Unlocking Phones

The Smartphone Is the Key for Tesla's New Model 3

Back in March 2015, CCS Insight predicted that the smartphone would disrupt a key industry. The functions of the ubiquitous car key fob were being replicated by smartphone apps (see A Key Industry under Pressure). In the age of connected cars, vehicle owners are never more than an app away from their cars.

Earlier in 2017, Tesla capped its meteoric rise to be crowned the most valuable automaker in the US, ahead of General Motors and Ford. The company that was a pioneer of high-end electric cars over a decade ago had shown a willingness to break from automotive tradition.

Last week, Tesla delivered the first 30 mass-market Model 3 electric cars in a ceremony on the grounds of its assembly plant in Fremont, California. It was a pivotal moment for the young car company.

One of the more interesting features of the Model 3 is the lack of a key. To enter or start the car, the vehicle owner will need to use the Tesla app on their smartphone. The car relies on Bluetooth Low Energy to communicate with the smartphone, and it also ships with a pair of NFC-enabled plastic cards for temporary or backup access.

Tesla might be early in jumping to an app-only entry system, but it certainly won't be alone for long.

Car-makers began implementing remote keyless systems in high-end automobiles back in the 1980s. During the past decade, these systems became standard, replacing the traditional key. Now, smartphone apps are encroaching on the electronic fob, which could fade away quicker than previous entry systems. Change is happening at an accelerating pace.

Although vehicle manufacturers have been creating a link between the smartphone and the car, Tesla is the first to standardise the use of the smartphone as a key replacement. For the most part, it's a practical evolution given the smartphone's position as an extension of a person's life.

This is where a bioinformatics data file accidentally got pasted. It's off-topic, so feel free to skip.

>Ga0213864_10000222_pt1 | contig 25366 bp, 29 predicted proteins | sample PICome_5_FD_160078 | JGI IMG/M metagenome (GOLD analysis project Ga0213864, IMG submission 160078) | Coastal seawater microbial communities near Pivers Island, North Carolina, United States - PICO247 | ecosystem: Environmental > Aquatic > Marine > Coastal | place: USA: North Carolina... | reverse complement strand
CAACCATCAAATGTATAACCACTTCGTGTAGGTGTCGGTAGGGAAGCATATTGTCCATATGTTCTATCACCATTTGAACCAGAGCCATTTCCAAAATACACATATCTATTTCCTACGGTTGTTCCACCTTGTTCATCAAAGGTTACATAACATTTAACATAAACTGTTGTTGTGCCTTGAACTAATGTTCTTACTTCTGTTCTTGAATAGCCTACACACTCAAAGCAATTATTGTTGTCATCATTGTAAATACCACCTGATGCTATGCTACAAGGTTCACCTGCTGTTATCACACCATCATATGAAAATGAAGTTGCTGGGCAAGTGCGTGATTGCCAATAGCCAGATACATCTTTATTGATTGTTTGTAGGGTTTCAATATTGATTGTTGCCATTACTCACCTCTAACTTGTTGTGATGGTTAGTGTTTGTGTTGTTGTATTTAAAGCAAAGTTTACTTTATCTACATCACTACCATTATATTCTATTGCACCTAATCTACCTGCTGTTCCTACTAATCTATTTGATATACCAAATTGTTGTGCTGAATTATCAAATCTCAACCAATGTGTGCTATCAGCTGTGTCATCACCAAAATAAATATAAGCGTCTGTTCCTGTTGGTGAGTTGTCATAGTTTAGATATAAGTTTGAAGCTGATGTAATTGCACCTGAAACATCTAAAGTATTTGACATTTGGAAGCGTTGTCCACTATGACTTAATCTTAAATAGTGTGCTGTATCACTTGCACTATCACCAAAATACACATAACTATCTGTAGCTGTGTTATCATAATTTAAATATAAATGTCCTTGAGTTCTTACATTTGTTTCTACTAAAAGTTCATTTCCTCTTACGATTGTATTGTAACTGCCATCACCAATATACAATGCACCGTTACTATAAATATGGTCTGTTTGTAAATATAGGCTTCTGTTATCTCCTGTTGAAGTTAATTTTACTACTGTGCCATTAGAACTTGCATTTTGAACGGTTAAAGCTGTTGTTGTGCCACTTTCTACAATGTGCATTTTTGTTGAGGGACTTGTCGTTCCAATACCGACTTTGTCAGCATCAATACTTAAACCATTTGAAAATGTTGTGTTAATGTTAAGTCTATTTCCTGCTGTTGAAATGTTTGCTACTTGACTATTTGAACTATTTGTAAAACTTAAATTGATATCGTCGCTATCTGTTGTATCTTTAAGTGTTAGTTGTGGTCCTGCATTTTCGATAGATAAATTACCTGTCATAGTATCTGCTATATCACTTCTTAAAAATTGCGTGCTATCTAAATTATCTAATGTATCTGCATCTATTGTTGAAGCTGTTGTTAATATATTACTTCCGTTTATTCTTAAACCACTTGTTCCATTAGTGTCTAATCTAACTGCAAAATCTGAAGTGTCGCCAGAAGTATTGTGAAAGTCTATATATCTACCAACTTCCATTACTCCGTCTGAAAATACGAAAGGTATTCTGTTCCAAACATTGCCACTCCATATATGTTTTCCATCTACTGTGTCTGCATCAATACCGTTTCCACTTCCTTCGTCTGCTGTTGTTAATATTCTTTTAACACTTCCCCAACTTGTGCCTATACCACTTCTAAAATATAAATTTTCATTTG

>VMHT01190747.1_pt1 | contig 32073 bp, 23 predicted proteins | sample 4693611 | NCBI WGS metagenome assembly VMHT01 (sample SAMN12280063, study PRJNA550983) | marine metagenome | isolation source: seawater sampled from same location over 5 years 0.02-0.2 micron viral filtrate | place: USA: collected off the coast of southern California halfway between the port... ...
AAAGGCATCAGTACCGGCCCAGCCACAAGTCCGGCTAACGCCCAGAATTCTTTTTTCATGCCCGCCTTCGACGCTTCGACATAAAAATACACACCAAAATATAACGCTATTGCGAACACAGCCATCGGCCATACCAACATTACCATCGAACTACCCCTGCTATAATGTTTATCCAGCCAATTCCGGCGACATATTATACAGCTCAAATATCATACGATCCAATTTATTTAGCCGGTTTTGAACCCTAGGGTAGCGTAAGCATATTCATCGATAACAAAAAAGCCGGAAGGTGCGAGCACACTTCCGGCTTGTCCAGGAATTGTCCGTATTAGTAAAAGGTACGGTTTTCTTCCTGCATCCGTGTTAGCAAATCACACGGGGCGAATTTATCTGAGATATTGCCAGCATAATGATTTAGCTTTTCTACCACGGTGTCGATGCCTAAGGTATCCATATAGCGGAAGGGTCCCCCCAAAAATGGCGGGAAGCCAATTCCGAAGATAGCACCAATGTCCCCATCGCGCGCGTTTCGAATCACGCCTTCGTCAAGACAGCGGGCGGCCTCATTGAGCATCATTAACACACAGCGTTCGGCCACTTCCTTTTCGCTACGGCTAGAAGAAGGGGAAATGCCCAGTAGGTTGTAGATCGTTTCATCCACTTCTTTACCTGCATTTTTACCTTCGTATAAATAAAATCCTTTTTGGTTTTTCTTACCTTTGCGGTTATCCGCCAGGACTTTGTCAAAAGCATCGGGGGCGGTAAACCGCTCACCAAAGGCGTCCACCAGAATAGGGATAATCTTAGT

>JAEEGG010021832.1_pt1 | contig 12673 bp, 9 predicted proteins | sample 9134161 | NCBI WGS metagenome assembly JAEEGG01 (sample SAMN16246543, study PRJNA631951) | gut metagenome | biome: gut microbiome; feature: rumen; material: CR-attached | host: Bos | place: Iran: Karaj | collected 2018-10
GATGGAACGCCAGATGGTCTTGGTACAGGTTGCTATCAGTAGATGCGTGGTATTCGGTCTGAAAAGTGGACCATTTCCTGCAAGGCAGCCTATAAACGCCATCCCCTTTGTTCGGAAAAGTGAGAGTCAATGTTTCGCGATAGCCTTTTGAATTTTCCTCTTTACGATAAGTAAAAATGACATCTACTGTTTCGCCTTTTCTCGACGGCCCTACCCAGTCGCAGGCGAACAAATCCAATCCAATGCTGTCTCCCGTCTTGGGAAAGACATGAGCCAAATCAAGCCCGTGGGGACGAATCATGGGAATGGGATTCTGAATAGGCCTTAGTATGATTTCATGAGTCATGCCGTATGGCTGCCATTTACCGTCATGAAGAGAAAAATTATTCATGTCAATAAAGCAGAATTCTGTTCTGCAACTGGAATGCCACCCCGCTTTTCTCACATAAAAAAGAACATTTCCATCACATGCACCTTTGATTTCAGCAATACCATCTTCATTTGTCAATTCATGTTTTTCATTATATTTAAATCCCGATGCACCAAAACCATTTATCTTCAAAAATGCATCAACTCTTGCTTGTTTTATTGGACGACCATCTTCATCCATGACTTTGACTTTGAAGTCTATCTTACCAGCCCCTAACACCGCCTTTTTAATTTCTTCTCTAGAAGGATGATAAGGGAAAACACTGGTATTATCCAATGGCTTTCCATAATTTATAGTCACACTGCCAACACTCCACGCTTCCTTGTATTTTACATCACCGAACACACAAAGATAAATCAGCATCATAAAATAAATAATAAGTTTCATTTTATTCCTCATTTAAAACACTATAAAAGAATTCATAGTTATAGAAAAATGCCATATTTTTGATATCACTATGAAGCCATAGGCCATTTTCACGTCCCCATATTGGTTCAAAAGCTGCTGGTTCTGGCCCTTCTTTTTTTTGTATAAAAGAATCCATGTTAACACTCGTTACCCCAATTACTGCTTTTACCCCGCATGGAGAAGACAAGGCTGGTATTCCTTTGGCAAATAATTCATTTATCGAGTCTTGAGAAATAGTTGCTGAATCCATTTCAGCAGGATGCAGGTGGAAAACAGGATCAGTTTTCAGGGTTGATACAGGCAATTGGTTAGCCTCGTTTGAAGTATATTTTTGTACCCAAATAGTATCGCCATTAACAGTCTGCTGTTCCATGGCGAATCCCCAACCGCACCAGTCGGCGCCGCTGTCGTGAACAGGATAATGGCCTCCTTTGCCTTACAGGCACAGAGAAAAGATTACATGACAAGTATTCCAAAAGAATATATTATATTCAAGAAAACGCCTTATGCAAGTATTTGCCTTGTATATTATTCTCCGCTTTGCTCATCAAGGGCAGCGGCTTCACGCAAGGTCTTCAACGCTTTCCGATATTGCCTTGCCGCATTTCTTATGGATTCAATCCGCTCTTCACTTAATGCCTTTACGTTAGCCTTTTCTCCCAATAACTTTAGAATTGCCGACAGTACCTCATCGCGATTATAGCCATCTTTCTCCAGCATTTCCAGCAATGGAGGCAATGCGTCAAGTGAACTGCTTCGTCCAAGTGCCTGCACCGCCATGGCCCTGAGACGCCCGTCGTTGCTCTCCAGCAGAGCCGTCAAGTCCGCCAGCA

The Model 3 has created a great deal of buzz for Tesla, as evidenced by, and thanks to the 500,000 pre-orders for the car. Technology is a major driver for the vehicle, with innovations including fewer physical buttons and lack of an instrument panel meaning the car completely relies on display technologies.

The smartphone has earned another feather in its cap. As a car key, it goes above and beyond its original call of duty. This is one more task it will be performing for users.

This entry was posted on August 2nd, 2017 and is filed under Devices. You can follow any responses to this entry through the RSS 2.0 feed or you can leave a response.

Posted By Raghu Gopal On August 2nd, 2017

David Rossiter
- 2017-08-02 at 09:51
Interesting piece. Any thoughts on how well an app will work with people who share cars - presumably, you can have the app on multiple devices at once?

Also, I guess most people will want to carry the NFC card as back-up in case the phone battery dies so you don't get locked out of the car.

Which in turn means that there's more pressure to make sure your phone is always charged. Its bad enough now when your phone dies.

Any insights on how battery technology is developing to prevent this?
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